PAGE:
Having suffered a significant stumble with last year’s subterranean found-footage thriller As Above/So Below, the brother filmmaking team of John Erick and Drew Dowdle found themselves searching for the bright promise they once showed with such films as The Poughkeepsie Tapes (2007), Quarantine (2008), and Devil (2010), each of which went on to commercial success.
Next up in their growing repertoire is No Escape, an international suspense thriller that represents a significant departure from their horror roots and unfortunately shows a level of discomfort with that unfamiliar territory. They hoped for a film that emphasizes the importance and strength of family in times of peril, but instead wound up with a racially-charged piece of sensationalism.
No Escape has its moments. In fact, quite a few as we’re taken on a breathtaking escape where danger and very bad guys lurk around every corner. But for every white-knuckle gut punch, there are two of those ridiculously contrived “a parent wouldn’t really do that” moments that snap us out of the instant and send us searching for the bag of popcorn.
Owen Wilson is Jack Dwyer, an environmental engineer about to start a new job with family in tow at an unnamed Asian country. As the film opens, the country’s Prime Minister is assassinated in a coup launched by a ragtag rebel army while Jack’s plane is in final descent. Almost immediately the family gets thrust into survival mode as heavily-armed gangs of roving rebels roam the city and are quickly descending upon the family’s hotel. A quick glance out the window reveals an escalating scenario, one that Jack knows he can’t afford to hide from his wife Annie (Lake Bell) and two young daughters. People are being savagely slaughtered in the streets while the city seems to be exploding in violence. The remainder of the film involves a battle for survival as the family tries to get to the American embassy in a primal struggle to stay alive.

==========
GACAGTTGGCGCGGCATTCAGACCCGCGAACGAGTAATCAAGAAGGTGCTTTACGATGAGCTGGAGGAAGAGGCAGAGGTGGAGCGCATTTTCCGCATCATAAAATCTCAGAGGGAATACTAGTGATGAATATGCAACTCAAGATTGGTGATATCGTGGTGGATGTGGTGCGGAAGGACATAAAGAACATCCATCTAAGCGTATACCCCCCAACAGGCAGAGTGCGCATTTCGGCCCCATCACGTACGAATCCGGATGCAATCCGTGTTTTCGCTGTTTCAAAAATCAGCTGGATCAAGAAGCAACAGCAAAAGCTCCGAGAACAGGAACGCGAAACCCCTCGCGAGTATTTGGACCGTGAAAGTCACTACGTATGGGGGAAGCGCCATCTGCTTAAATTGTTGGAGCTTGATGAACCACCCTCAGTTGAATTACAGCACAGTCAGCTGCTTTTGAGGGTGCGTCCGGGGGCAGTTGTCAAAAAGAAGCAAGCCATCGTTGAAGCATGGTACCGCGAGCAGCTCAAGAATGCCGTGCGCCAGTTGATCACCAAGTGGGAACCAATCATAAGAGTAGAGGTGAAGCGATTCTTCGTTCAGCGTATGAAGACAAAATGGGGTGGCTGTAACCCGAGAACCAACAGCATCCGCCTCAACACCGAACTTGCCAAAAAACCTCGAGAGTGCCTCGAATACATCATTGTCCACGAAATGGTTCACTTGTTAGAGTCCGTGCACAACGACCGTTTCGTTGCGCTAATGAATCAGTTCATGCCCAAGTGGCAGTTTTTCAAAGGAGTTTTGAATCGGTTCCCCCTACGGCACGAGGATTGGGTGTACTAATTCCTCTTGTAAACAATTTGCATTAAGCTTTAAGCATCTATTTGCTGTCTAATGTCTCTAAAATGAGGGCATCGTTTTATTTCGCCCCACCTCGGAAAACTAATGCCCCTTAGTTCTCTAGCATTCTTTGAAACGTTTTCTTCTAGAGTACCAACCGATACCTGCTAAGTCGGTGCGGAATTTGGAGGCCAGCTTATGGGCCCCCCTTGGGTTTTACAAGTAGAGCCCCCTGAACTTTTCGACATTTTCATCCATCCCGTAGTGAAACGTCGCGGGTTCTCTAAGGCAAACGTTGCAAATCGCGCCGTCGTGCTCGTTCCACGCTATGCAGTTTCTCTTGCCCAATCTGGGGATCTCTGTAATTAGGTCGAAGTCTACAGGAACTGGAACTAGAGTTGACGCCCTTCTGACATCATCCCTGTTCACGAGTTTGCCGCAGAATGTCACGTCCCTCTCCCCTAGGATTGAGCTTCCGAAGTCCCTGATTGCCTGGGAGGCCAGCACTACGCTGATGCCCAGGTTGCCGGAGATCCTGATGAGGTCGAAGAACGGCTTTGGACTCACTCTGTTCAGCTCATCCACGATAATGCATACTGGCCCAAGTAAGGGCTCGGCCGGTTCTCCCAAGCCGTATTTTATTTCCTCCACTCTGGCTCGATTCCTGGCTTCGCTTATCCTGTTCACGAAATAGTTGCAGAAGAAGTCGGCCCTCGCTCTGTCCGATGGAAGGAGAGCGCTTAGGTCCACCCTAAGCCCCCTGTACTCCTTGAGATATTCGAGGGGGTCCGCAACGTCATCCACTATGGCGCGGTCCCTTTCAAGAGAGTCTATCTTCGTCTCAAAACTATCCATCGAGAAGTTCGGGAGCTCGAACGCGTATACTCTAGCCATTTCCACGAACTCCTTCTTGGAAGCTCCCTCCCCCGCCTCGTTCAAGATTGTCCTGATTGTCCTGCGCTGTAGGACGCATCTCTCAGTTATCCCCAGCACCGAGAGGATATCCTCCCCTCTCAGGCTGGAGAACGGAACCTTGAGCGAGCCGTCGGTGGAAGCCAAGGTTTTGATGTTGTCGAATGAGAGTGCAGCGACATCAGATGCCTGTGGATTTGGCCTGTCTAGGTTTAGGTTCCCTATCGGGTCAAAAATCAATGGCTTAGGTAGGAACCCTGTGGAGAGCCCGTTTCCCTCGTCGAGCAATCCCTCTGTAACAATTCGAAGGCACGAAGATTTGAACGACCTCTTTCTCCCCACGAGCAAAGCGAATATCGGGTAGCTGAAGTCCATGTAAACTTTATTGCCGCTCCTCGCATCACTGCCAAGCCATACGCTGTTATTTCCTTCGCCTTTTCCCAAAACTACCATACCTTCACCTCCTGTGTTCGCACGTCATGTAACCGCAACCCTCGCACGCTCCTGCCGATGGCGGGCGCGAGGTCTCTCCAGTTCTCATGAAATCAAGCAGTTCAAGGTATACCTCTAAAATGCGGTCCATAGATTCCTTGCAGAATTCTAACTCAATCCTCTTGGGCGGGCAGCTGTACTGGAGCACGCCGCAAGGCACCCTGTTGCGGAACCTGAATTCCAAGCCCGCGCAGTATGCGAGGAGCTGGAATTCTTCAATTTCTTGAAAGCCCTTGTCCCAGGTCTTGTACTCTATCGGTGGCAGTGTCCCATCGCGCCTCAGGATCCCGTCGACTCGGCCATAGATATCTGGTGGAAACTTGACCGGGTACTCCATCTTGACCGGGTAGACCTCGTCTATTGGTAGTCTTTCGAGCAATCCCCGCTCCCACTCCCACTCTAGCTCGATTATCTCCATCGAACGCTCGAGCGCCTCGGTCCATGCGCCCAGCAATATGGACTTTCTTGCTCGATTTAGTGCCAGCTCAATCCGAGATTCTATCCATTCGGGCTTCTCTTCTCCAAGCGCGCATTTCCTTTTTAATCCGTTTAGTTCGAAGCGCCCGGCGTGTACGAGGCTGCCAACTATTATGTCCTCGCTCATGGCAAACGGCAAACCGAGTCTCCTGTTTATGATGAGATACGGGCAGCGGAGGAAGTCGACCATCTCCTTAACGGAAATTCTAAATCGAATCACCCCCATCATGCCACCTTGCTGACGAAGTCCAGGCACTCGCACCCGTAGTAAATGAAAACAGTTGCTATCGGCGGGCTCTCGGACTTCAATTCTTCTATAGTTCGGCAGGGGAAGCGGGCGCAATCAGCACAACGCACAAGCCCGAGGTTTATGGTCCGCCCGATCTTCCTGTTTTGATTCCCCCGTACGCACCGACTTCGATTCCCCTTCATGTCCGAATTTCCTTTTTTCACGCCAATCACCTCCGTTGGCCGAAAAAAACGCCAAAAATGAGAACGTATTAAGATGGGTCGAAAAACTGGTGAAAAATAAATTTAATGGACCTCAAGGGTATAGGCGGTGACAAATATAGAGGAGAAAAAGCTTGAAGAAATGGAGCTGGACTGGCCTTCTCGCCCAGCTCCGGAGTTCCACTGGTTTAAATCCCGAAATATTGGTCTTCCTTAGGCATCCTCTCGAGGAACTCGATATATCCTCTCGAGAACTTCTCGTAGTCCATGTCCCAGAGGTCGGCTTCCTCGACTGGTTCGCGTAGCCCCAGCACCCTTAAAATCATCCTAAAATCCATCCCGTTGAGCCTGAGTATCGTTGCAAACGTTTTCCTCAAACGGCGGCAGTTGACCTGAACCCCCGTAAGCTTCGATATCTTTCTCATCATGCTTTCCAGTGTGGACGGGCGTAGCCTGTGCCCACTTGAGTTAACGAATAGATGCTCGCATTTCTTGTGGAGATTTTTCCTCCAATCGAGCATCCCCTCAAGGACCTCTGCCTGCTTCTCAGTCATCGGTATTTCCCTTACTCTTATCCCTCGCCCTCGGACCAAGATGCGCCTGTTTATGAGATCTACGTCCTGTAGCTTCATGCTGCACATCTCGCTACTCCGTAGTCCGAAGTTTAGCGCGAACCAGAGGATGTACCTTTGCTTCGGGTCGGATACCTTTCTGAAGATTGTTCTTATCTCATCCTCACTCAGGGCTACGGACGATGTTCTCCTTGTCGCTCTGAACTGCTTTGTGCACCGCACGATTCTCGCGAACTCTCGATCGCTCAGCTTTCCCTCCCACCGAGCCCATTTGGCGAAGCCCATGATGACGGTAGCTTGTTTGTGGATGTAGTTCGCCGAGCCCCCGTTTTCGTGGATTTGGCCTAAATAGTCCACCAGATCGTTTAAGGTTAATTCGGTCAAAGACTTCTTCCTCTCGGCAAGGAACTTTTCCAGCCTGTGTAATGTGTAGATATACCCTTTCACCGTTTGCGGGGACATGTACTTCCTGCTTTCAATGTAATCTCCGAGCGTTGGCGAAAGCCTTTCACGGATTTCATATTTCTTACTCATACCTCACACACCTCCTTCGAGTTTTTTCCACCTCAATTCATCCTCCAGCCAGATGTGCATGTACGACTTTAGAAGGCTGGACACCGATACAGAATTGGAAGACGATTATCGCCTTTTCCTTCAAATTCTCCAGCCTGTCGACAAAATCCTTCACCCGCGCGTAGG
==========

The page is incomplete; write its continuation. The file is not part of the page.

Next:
There’s a deep sense of futility permeating nearly every scene of No Escape. The family members face one inescapable situation after another. Everywhere they turn there’s another gang of bandana-clad bad guys who line up to chop, dice, mutilate, and shoot their victims with reckless and bloody abandon. We get it, these guys are ruthless. But in the familiar fashion of the best movie cliches, Jack and family pull one “MacGyver” after another -- including the reality-stretching scenario of hurtling their daughters from rooftop to rooftop -- to escape the bad guys in their race to the embassy.
Any parent knows that not a single real-life scenario exists that would prompt a parent to throw a child from one rooftop to another in this manner. Not to mention that the feat would require being able to hurl a child the distance of a city block. In times of extreme danger we hug, protect, and will do anything to be near our offspring at all costs. Nor would we ever leave them alone, hidden in a dark alley with just a whispery shush, but that’s what happens throughout No Escape. “You stay right here, Sweety, and don’t move while I go kick this bad guy’s ass.” We just don’t buy it -- and it happens time and time again.
Another of the film’s shortcomings is a local populace that’s never fully defined. Instead, they are broadly illustrated as either filthy street vendors, thugs, hoodlums, and murderous rebels or in the case of their cowboy hat-wearing taxi driver, a stereotyped token who calls himself Kenny Rogers due to his admiration for the American singer. The depiction may not be outright racist, but it definitely smells of racial overtones.
Situated smack dab in the doldrums of the late August dumping ground, No Escape can suffice as thrilling popcorn entertainment until the good ones get here. And it’s a pleasure to see Bell and Wilson perform adequately outside their comedy comfort zones. Also, in today’s world of political uncertainty, the premise boasts an unmistakably chilling sense of gravitas and authenticity that rattles the soul. But those hoping for a return to form by the Dowdles will have to tap the brakes, for this one isn’t it.
(Released by The Weinstein Company and rated “R” for strong violence including a sexual assault, and for language.)
Review also posted at www.franksreelreviews.com.